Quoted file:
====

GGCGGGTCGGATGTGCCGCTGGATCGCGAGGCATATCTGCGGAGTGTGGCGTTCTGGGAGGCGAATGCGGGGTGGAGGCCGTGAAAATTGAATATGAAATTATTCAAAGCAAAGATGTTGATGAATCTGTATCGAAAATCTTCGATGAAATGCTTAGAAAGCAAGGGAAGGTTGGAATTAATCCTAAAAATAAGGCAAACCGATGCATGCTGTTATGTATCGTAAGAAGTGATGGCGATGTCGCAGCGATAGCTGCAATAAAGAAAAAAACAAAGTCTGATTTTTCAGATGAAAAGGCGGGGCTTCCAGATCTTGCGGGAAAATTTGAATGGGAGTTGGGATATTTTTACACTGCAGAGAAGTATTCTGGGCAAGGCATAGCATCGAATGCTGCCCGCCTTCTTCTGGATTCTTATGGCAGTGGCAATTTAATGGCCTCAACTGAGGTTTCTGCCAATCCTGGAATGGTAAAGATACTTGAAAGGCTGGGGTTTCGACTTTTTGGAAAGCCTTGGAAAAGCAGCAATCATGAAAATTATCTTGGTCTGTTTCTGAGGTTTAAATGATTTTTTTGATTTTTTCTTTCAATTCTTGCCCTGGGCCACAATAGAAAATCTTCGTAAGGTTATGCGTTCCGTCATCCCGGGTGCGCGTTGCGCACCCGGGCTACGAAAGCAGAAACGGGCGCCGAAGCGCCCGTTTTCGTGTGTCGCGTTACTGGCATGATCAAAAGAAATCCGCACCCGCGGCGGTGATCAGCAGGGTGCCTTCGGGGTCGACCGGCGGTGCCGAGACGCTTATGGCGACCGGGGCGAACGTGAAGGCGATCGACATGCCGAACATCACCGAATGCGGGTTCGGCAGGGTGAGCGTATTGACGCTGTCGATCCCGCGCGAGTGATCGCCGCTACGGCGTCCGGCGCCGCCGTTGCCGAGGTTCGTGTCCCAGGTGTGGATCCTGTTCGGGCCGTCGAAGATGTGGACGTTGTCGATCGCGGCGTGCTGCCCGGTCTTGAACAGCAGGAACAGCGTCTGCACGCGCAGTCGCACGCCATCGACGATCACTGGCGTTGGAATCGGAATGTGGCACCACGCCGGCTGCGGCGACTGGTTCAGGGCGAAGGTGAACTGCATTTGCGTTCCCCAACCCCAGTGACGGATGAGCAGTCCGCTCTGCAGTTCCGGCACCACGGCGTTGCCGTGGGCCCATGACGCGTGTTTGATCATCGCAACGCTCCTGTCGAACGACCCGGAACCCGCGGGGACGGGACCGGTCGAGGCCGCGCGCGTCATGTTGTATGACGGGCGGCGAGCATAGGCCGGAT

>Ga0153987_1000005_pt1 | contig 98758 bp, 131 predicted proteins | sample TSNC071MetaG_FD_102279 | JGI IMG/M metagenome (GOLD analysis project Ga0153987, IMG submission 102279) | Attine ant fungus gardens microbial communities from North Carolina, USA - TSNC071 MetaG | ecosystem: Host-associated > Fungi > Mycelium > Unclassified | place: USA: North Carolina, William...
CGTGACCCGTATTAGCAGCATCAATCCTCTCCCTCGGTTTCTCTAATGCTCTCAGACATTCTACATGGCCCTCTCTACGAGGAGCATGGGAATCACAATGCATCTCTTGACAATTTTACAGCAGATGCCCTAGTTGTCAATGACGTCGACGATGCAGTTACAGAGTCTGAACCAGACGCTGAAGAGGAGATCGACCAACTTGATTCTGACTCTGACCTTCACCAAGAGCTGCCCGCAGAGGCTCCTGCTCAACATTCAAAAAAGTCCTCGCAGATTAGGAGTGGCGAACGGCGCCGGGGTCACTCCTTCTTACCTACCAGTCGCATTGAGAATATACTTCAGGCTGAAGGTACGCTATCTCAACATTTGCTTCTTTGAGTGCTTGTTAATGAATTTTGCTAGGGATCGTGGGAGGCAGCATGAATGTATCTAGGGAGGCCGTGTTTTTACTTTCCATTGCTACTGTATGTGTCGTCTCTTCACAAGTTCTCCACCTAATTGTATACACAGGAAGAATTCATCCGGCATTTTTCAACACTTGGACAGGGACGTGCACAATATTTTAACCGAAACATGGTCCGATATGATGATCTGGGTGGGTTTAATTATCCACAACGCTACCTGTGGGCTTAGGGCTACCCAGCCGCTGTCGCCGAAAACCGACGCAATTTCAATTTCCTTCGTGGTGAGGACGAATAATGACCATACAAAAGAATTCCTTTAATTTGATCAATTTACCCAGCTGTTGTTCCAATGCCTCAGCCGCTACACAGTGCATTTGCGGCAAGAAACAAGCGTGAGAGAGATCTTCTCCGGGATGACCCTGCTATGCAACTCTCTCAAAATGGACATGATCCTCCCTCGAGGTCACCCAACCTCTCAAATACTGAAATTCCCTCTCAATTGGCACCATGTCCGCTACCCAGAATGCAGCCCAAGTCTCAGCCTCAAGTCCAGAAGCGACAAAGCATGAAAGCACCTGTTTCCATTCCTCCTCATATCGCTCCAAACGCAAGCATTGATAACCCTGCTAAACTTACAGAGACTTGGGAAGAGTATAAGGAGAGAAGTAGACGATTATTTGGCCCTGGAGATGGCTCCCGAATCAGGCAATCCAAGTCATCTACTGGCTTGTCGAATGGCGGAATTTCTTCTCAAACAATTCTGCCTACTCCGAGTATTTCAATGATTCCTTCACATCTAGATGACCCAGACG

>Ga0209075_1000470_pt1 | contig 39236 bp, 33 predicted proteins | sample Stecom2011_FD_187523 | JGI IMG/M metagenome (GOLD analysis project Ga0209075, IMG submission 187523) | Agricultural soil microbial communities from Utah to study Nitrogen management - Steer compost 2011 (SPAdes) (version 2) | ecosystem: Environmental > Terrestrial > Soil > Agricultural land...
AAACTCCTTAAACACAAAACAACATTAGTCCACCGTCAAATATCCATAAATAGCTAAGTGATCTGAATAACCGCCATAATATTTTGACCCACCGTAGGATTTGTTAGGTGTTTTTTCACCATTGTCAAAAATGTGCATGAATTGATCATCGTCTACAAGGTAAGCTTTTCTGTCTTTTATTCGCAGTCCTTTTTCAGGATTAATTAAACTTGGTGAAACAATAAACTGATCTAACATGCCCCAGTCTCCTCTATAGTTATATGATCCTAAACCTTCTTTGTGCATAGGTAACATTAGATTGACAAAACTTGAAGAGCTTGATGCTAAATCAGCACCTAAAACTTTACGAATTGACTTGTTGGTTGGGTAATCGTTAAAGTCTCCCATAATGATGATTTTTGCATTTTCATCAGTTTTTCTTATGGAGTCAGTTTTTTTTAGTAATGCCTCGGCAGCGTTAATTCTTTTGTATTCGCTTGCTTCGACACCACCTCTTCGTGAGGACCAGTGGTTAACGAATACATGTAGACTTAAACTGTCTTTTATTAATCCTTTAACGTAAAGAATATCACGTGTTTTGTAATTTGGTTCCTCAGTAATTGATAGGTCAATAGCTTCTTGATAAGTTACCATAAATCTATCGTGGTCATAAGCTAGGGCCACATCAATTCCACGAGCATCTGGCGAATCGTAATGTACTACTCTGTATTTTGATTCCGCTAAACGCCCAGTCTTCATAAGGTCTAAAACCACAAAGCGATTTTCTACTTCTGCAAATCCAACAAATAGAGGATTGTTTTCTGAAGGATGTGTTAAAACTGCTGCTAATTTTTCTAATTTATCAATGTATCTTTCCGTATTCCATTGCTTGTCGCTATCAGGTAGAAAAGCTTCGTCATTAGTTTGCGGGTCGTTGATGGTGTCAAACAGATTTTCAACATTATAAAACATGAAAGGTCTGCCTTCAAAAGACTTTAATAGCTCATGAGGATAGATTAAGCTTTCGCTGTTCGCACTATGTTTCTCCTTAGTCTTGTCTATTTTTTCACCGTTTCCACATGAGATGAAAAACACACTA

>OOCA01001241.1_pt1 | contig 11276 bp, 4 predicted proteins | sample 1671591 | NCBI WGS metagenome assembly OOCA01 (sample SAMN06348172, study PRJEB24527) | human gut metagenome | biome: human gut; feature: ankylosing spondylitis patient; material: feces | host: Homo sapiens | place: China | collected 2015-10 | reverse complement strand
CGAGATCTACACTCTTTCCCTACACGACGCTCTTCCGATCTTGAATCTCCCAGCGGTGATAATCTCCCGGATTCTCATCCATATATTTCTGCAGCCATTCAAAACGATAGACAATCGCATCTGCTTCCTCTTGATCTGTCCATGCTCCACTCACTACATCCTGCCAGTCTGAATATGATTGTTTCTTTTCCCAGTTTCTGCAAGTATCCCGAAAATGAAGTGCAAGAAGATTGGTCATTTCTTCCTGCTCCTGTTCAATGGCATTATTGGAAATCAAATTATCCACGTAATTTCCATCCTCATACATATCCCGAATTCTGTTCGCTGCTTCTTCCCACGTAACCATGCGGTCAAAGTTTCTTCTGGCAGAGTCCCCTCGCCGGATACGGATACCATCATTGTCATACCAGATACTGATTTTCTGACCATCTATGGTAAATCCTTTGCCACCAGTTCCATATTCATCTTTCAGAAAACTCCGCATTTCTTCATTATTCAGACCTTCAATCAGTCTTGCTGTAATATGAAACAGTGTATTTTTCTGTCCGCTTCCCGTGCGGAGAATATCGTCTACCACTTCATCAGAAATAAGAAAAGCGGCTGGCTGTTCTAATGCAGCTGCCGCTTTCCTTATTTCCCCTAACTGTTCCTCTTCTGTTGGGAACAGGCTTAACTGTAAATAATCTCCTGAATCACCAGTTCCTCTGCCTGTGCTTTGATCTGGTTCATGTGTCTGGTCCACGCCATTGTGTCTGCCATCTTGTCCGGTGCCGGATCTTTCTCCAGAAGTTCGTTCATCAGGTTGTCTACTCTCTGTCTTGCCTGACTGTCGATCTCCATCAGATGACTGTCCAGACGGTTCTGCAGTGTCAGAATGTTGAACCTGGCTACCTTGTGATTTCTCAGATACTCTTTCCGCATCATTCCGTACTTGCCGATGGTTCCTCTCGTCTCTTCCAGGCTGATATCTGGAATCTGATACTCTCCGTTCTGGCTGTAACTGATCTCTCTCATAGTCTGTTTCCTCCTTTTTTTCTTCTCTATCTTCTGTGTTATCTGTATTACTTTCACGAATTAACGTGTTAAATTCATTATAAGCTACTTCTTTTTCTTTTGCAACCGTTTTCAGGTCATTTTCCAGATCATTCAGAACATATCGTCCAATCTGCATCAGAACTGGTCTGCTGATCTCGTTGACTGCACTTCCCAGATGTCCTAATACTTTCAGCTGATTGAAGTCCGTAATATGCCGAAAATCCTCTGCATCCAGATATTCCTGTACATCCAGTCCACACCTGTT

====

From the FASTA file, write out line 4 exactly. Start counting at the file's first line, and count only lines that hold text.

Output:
>Ga0209075_1000470_pt1 | contig 39236 bp, 33 predicted proteins | sample Stecom2011_FD_187523 | JGI IMG/M metagenome (GOLD analysis project Ga0209075, IMG submission 187523) | Agricultural soil microbial communities from Utah to study Nitrogen management - Steer compost 2011 (SPAdes) (version 2) | ecosystem: Environmental > Terrestrial > Soil > Agricultural land...